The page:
- Microsoft Word
- Microsoft Excel
- Microsoft Powerpoint
- Office Open XML (OOXML) Document
- Office Open XML Presentation
- Office Open XML Workbook
- Microsoft Portable Executable
- Adobe Portable Document Format
How does it work? There are three main areas to understand about the file properties scanning features.
The first area is about how to initiate the file properties collection through the ClamAV API. A program using the ClamAV API may indicate property scanning by setting an option. The option is required to invoke the file property collection scan mode. Additionally, the API provides a new callback function to enable custom processing such as tailoring the result of the property scan, or to write the json properties string to a file. Use of the callback function is optional.
By way of example, the command line program clamscan uses the following API call to scan a file:
if((ret = cl_scandesc_callback(fd, virpp, &info.blocks, engine, options, &chain) ...If you are interested in more detail, clamscan/manager.c contains this API call, and libclamav/clamav.h contains the function prototype of cl_scandesc_callback. In this case, to indicate file properties scanning to the ClamAV engine from clamscan, use the following sequence:
options |= CL_SCAN_FILE_PROPERTIES;That's it! clamscan will now collect file properties for analysis. In fact, this is basically what clamscan does to support the new --gen-json option.
if((ret = cl_scandesc_callback(fd, virpp, &info.blocks, engine, options, &chain) ...
That brings us to the second area, which involves how file properties are collected and stored. We use json for this purpose. As ClamAV scans a file, it gathers properties about the file as well. The properties are maintained as json objects. At the end of the file scan, and prior to the file properties analysis scan, ClamAV serializes the json objects to the json files properties string.
The file properties json is a recursive structure of other file property objects. At the top level, the file property object that may be thought of as representing the file as a container, The generic schema of the json file property object contains the following objects:
- ContainedObjects (Array)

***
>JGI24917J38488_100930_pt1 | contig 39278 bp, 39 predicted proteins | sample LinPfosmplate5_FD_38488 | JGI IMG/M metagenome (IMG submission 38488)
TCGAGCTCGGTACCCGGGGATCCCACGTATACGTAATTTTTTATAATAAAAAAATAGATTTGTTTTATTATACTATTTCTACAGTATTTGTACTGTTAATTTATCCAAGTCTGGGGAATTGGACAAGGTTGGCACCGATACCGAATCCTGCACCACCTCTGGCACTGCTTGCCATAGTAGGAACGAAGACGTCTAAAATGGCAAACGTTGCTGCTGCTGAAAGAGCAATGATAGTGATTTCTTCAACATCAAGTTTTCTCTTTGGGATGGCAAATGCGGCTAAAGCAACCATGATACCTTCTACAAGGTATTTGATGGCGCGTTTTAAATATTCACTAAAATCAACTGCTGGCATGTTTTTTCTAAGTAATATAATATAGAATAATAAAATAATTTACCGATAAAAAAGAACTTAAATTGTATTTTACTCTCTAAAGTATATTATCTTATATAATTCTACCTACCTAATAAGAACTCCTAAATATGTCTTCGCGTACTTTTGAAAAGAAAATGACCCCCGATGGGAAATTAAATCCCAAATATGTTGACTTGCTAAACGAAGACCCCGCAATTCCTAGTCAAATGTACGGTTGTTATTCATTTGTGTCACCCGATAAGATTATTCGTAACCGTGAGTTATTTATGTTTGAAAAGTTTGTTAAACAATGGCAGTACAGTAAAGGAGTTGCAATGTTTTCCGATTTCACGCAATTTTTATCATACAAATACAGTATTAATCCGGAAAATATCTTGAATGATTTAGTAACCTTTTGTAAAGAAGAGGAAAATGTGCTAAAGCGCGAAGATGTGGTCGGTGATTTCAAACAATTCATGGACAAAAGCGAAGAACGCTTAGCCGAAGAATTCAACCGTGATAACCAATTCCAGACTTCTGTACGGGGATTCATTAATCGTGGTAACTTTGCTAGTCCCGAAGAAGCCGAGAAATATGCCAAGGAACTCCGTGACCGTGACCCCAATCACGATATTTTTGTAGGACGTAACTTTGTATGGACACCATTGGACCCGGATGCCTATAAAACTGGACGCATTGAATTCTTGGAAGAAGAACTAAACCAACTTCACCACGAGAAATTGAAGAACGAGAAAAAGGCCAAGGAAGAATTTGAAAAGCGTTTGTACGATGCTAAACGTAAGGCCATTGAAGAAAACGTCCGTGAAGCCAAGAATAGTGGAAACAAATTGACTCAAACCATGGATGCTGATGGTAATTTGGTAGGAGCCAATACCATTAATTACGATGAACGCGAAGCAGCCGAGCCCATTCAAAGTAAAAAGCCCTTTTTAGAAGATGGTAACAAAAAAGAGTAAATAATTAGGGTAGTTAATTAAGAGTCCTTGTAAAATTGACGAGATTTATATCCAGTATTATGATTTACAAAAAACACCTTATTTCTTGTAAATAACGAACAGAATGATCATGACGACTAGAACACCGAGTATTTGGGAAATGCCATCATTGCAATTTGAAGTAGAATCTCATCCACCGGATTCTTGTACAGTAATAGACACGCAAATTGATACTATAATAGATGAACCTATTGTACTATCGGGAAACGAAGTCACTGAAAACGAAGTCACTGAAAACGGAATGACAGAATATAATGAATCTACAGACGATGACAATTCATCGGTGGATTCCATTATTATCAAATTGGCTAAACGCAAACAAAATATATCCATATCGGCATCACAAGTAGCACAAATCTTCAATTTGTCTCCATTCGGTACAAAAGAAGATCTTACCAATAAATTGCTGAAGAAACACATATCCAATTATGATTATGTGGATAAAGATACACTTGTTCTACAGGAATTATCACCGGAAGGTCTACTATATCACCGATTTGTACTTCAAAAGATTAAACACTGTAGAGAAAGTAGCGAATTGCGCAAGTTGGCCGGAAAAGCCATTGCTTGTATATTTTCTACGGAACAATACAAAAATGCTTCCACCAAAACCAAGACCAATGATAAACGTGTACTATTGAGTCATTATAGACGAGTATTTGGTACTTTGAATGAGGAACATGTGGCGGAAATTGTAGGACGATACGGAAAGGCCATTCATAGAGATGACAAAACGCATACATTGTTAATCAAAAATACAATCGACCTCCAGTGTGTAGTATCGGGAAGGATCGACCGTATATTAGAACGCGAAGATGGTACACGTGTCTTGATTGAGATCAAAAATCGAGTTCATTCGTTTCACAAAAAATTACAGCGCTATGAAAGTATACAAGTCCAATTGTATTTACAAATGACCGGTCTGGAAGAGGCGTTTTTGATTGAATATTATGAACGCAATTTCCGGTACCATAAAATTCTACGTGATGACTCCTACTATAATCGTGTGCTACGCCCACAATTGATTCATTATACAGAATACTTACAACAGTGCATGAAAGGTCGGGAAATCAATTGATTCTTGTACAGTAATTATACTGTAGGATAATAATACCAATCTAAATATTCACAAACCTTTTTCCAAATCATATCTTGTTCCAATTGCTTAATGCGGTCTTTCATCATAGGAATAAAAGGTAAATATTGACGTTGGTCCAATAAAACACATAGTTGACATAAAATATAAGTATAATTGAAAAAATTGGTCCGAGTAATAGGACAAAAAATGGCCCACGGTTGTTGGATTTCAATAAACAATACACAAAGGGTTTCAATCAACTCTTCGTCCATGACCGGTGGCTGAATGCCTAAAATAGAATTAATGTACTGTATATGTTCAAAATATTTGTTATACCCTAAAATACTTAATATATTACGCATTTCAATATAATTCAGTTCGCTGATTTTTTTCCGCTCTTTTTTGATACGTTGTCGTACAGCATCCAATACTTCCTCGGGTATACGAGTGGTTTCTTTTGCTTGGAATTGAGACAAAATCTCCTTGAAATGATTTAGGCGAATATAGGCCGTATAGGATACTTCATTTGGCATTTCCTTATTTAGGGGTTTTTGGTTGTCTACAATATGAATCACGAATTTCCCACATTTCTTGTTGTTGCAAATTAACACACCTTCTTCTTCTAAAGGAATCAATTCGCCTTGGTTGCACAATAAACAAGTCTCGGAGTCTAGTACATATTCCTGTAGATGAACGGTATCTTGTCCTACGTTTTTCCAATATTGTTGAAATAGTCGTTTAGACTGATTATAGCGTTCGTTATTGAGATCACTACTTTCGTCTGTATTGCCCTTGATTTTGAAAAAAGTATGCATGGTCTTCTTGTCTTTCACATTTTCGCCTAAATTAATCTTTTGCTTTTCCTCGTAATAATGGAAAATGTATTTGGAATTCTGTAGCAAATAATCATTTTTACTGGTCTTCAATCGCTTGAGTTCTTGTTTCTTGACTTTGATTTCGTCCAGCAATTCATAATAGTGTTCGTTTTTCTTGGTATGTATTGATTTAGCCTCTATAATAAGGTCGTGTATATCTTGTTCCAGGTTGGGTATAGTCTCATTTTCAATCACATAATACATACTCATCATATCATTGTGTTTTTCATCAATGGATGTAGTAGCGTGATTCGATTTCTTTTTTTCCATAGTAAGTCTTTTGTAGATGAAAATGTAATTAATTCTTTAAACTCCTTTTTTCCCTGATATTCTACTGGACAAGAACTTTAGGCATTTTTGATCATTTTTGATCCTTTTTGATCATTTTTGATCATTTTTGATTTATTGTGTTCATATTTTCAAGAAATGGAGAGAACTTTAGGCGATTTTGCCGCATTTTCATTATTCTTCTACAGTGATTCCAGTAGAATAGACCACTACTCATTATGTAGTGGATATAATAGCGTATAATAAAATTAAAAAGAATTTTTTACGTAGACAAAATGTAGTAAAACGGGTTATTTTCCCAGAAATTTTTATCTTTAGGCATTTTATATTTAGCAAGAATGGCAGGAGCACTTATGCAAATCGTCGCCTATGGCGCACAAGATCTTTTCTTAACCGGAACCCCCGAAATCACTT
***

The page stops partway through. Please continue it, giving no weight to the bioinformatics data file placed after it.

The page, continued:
- Viruses (Array)
You can see the generated json file property string from the command line by using:
clamscan --gen-json --debug <some office, pdf, or pe file>The third and last area is the analysis of the generated json file properties string. After the original file scan, ClamAV performs a second scan on the resulting file properties string. Both pattern signatures and bytecode programs may by used for analysis the file properties string. ClamAV handles these signatures identically to those used on normal files, except that the target file is the generated json file properties string. Signatures should specify the json properties file target type of 13 to ensure the signature operates on the file properties string. Bytecode signatures will be the most useful for the analysis phase. Several upcoming blog posts in this series will discuss in detail about writing bytecode programs for property scanning and using the bytecode json API. You can also see sample byte code signature in ClamAV 0.98.5 directory examples/fileprop_analysis/.
One final note: To use file property scanning, json-c must be installed and configured into ClamAV. If it is not already installed, you can obtain json-c from https://github.com/json-c/json-c or install it using your package manager. We support json-c versions 0.9 through 0.12, but recommend version 0.12. After installing json-c, include it into your ClamAV configuration using './configure --with-libjson'. See ./configure --help for additional information about ClamAV configure options. Note that json-c is not required by any other ClamAV facility.